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Cablegate: 39 Darfuris Charged in Connection with May 10 Attacks On

VZCZCXRO4231
OO RUEHGI RUEHMA RUEHROV
DE RUEHKH #0918/01 1721236
ZNR UUUUU ZZH
O 201236Z JUN 08
FM AMEMBASSY KHARTOUM
TO RUEHC/SECSTATE WASHDC IMMEDIATE 1107
INFO RUCNFUR/DARFUR COLLECTIVE
RHMFISS/CJTF HOA

UNCLAS SECTION 01 OF 02 KHARTOUM 000918

DEPT FOR AF/SPG, DRL
ADDIS ABABA FOR USAU
DEPT PLS PASS USAID FOR AFR/SUDAN

SENSITIVE
SIPDIS

E.O. 12958: N/A
TAGS: PHUM PGOV PREL KPKO AU UN SU CD
SUBJECT: 39 DARFURIS CHARGED IN CONNECTION WITH MAY 10 ATTACKS ON
OMDURMAN

REF: A. KHARTOUM 866
B. KHARTOUM 881

1. (SBU) Summary: Sudanese authorities formally charged 39 detainees
in connection with the May 10 JEM attacks on the capital, although
many more Darfuris remain in custody or are unaccounted-for.
Khartoum-based Darfuri civil society groups have received
significant moral support from political parties, such as the SPLM
and SLM-Minnawi, with prominent figures denouncing the arrests in
public at recent public rallies (notably, without interference from
the GOS). Additional documentation of arrests and torture has
emerged as family members of a Darfuri detainee recently stepped
forward to speak with embassy officers. End summary.

--------------------------------------------
LAWYERS STRUGGLE TO ACCESS 39 CHARGED SO FAR
--------------------------------------------

2. (SBU) In the weeks following the May 10 attacks by the Justice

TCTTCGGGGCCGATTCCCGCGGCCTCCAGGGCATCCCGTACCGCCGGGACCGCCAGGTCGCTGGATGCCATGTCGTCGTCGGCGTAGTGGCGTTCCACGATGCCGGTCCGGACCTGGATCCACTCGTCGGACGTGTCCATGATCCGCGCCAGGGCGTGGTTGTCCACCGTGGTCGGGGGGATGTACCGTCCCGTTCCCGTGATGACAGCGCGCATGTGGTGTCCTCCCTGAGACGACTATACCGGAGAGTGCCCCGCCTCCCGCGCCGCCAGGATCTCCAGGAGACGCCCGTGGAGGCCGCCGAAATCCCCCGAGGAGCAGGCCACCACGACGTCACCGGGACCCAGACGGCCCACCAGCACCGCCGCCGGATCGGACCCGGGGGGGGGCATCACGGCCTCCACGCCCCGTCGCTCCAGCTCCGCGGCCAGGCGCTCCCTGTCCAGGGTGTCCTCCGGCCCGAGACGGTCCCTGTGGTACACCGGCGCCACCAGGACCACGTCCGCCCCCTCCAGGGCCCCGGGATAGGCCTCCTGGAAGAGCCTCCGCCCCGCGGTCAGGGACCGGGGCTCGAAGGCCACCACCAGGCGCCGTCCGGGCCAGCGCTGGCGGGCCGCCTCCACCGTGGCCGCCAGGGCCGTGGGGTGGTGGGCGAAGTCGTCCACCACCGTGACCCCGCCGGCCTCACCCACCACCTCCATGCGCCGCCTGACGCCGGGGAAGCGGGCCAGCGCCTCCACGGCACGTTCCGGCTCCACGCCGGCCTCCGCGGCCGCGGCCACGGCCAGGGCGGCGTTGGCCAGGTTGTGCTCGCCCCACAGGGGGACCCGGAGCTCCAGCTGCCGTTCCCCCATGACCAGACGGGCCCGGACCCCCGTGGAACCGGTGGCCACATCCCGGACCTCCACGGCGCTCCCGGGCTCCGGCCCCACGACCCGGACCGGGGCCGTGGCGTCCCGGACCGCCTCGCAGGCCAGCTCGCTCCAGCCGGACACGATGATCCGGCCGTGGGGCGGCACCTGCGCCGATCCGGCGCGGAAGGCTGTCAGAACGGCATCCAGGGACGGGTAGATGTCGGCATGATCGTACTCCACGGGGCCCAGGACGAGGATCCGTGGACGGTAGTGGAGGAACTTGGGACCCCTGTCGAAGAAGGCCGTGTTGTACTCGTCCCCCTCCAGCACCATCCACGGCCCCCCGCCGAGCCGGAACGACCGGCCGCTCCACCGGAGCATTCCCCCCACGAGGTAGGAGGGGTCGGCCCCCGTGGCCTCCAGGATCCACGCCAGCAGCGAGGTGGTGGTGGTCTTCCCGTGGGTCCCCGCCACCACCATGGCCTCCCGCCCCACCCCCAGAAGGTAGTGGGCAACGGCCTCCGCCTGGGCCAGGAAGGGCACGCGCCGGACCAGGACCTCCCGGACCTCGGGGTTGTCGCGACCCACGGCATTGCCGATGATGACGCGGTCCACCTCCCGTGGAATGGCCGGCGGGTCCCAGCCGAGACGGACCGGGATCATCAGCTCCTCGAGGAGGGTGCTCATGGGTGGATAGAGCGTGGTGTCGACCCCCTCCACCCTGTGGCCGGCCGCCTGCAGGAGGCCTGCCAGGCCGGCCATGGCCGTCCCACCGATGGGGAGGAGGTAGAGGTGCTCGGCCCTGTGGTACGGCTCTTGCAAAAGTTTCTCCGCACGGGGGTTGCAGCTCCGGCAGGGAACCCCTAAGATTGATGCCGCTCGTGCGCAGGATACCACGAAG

and Equality Movement (JEM), Sudanese authorities arrested hundreds
of Darfuris resident in Khartoum in sweeps across the capital, and
on June 18 authorities initiated legal proceedings against a
fraction of the unknown detainees. Authorities formally charged 39
Sudanese citizens on counts of murder, terrorism, and constitutional
violations in three separate courts in the capital. The independent
Khartoum Center for Human Rights criticized the process as highly
flawed and in violation of the Sudanese Constitution, with cases
transferred from the police to the prosecutor without releasing any
details of the charges. Lawyers rushed to courts in Khartoum,
Khartoum North (Bahri) and Omdurman to file petitions to represent
the 39 unnamed detainees, not knowing whom they would be
representing.

3. (SBU) Lawyers from the independent Darfur Bar Association spoke
with Poloff on June 18 and recounted violations of due process and
human rights. Although lawyers at the courts in Omdurman and Bahri
spoke with their detainees in limited interviews, lawyers who
arrived at the appointed time at the court in Khartoum found
themselves barred from the courtroom, as the proceedings had
commenced one hour earlier (something they described as a "tactical
maneuver.") One lawyer at the court in Omdurman was granted 15
minutes to interview 13 defendants; he described them as illiterate,